Main course

Quenelles de foie

Quenelles de foie are liver dumplings that originate from the Menin region of Belgium, and from Alsace and Lorraine in France. In Alsace, they sometimes go by their Germanic name ‘leverknepfle.’ Unjustifiably, they occupy but a byline the canon of classic quenelle dishes that is dominated by the classic pike preparation ‘quenelles de brochet.’ Quenelles de brochet are described even by Michel Roux Jnr as ‘difficult eating.’ These liver dumplings are way nicer.

British cook/wine sink Keith Floyd wrote his famous book Floyd on France in 1987. Within this book, the method for quenelles de foie is buried in a grander, more sausagey recipe for ‘choucroute aux quenelles de foie.’ Without buying this rather out-dated travelogue of a stone-drunk bon viveur, it is not possible to discover his receipe for liver dumplings. However, in Episode 4 of the accompanying TV show, Floyd cooked the dish (quite clearly for the first time) in a the kitchens of La Maison des Têtes in Colmar, Alsace. The BBC has stuck this debacle of mishandling on YouTube, and it is that recipe I have transcribed here. I have attributed the dish to both Floyd and the then head chef and owner of La Maison des Têtes, Marc Rohfritsch.

Marc and Carmen Rohfritsch, former owners of La Maison des Têtes

Watching the clip of the show is essential to getting the dish right. There are a few places it can trip you up:

  1. The liver slurry needs to be exactly that. It needs to have the consistency of a good dose of diarrhoea. If the mixture is too thick, you will get dense dumplings and bad ratings on Insta. It it is too thin then you might as well tip the whole mix straight in the water strain it and chuck it in the bin. Escoffier suggests they are made with a thicker mix than this; but lighter is nicer, if a little less neat and tidy.
  2. You need to spoon the liver mixture into the poaching water in one smooth movement with no hanging about. The clip below will show you what happens when Keith Floyd left the spoon in the water for too long, and you will learn a choice French expletive along the way – “Chef! J’suis dans le merde!”
Watch Keith Floyd making quenelles de foie in La Maison des Têtes, Colmar. Watch out for the hilarious “Chef! J’suis en le merde!”

La Maison des Têtes can be found at 19 Rue des Têtes, 68000 Colmar, France. Call +33 3 89 24 43 43 or email for a reservation. The hotel restaurant is now run by husband and wife team Eric and Marilyne Girardin.

La Maison des Têtes, Colmar

Quenelles de foie

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By Marc Rohfritsch and Keith Floyd Serves: 4
Cooking Time: 12 mins


  • For the quenelles:
  • 500g liver (ideally pig, but calf or lamb will do)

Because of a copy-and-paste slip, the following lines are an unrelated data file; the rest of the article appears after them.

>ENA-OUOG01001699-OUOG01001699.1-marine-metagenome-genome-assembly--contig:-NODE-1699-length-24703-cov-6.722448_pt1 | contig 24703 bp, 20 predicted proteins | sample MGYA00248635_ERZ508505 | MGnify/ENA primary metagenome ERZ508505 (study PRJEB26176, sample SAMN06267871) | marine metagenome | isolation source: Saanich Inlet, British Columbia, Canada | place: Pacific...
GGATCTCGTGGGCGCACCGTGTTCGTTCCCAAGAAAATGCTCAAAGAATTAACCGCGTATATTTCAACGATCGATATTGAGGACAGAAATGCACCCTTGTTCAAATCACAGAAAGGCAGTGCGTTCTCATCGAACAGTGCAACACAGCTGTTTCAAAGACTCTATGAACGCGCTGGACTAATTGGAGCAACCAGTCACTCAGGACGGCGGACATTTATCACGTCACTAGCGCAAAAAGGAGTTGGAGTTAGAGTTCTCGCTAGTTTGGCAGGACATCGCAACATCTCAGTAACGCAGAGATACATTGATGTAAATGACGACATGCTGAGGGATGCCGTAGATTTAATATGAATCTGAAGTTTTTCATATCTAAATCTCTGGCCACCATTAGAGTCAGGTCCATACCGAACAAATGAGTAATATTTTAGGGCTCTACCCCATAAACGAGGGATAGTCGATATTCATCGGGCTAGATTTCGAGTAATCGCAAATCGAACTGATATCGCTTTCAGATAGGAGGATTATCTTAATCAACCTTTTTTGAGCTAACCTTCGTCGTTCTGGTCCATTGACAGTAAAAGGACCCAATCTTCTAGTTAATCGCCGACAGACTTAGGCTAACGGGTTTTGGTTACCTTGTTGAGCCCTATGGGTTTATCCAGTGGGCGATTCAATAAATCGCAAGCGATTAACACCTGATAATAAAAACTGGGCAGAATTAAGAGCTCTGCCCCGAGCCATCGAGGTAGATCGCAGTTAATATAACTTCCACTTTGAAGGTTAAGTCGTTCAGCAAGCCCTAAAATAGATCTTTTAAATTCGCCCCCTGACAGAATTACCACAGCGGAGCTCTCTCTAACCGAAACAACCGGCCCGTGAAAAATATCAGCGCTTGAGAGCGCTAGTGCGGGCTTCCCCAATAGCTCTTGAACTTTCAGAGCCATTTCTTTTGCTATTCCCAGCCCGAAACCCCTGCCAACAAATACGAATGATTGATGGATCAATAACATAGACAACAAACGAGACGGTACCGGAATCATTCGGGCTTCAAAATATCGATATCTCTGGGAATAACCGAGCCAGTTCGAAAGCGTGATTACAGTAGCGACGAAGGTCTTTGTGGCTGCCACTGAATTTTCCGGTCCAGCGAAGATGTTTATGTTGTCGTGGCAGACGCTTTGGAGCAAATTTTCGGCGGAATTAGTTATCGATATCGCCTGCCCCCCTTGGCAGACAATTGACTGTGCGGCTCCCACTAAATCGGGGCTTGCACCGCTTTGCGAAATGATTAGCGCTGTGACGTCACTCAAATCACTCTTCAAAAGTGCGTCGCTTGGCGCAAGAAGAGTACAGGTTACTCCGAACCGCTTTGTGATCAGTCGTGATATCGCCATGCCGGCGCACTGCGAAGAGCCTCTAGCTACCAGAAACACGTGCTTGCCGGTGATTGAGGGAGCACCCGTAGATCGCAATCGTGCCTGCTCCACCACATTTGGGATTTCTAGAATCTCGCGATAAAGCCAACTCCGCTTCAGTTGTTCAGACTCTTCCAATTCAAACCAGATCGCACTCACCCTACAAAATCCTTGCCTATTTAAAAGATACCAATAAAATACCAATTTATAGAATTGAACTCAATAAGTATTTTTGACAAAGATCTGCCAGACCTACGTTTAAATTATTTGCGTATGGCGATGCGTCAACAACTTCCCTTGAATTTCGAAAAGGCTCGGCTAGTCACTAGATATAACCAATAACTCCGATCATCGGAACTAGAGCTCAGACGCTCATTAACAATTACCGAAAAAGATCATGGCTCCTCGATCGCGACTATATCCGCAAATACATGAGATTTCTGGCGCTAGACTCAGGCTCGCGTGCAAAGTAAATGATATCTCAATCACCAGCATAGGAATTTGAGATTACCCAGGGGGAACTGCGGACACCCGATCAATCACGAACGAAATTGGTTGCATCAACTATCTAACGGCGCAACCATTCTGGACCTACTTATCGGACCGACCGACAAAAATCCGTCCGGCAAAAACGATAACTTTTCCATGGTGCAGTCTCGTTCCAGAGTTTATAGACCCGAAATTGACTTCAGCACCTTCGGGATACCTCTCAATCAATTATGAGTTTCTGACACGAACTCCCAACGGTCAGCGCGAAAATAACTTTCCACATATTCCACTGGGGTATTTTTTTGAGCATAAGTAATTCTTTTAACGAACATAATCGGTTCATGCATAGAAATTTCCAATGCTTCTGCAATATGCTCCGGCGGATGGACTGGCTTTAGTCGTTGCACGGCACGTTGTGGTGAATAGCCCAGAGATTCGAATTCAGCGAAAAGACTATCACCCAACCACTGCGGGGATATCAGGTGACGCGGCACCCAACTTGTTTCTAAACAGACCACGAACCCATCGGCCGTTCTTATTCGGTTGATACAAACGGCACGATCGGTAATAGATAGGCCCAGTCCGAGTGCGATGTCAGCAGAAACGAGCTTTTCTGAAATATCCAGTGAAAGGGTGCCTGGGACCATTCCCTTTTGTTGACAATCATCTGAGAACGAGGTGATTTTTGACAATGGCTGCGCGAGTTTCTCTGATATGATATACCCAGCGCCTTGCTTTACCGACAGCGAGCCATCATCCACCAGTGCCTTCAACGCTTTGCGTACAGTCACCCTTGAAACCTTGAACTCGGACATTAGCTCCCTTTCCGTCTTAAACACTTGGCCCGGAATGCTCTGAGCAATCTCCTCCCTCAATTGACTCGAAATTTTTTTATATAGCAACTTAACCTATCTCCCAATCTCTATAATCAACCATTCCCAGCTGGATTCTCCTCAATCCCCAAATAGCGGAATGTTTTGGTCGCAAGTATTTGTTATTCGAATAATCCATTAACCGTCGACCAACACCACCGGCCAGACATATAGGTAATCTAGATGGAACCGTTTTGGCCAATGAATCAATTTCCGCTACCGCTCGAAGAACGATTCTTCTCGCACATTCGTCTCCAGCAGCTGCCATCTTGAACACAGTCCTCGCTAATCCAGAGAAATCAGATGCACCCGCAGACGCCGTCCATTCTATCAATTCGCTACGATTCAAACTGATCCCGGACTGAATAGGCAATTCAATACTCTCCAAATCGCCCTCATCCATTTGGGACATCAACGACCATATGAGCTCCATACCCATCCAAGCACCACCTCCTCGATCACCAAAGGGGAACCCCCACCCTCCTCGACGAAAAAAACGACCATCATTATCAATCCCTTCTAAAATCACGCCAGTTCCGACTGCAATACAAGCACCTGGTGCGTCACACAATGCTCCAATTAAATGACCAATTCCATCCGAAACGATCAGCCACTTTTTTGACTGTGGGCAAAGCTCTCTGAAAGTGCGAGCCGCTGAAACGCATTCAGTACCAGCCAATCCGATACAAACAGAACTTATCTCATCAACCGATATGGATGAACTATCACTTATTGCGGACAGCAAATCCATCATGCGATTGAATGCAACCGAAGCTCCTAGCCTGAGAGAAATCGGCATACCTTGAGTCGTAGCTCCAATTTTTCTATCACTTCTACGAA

• 150g bacon
  • 1 onion, finely chopped
  • Knob of unsalted butter
  • 4 eggs
  • 2 tbsp semolina flour (durum/pasta flour)
  • 2 tbsp parsley, finely chopped
  • Pinch of nutmeg, grated
  • 2 small handfuls of breadcrumbs soaked in milk
  • For the sauce:
  • 4 tbsp (60ml) white wine
  • 100ml demi glace (see notes)
  • Knob of unsalted butter
  • Sea salt and freshly ground black pepper
  • To serve:
  • Fresh tomato, chopped
  • Fresh chives, chopped



Set a large, wide pan (sauté or frying) filled with water over the heat. Bring to a simmer, and then set low so it steams but does not bubble.


Fry the onion in the butter until soft.


Run the liver, bacon and half the cooked onions through a mincer into a bowl.


Add the breadcrumbs, flour, parsley, nutmeg and half the eggs to the liver mixture and stir. Carefully add the remaining eggs so that you have a loose slurry that resembles ... well, see note 1 in the article above. Season.


Using a dessert spoon, carefully lower the mixture, spoon by spoon into the hot water to create the poached quenelles (rinse the spoon after each quenelle). They will take about 12 minutes to cook.


To make the sauce, heat the remaining onions in their pan and add 3 tbsp of the white wine to deglaze the pan (keep the rest back). Reduce the wine until it has lost gone. Add the demi glace, stir smooth and bubble some more until thick. Add the butter and melt. Add the remaining wine. Strain the sauce into a jug or small pan.


Once the quenelles are cooked (they will float quite well), remove them from the water with a slotted spoon and gently blot with kitchen paper.


Arrange the quenelles on plates and spoon the sauce over and around, Add the tomatoes to the centre of the plates and cast over the chopped chives. Serve with boiled potatoes.


For a method for demi glace, see here.

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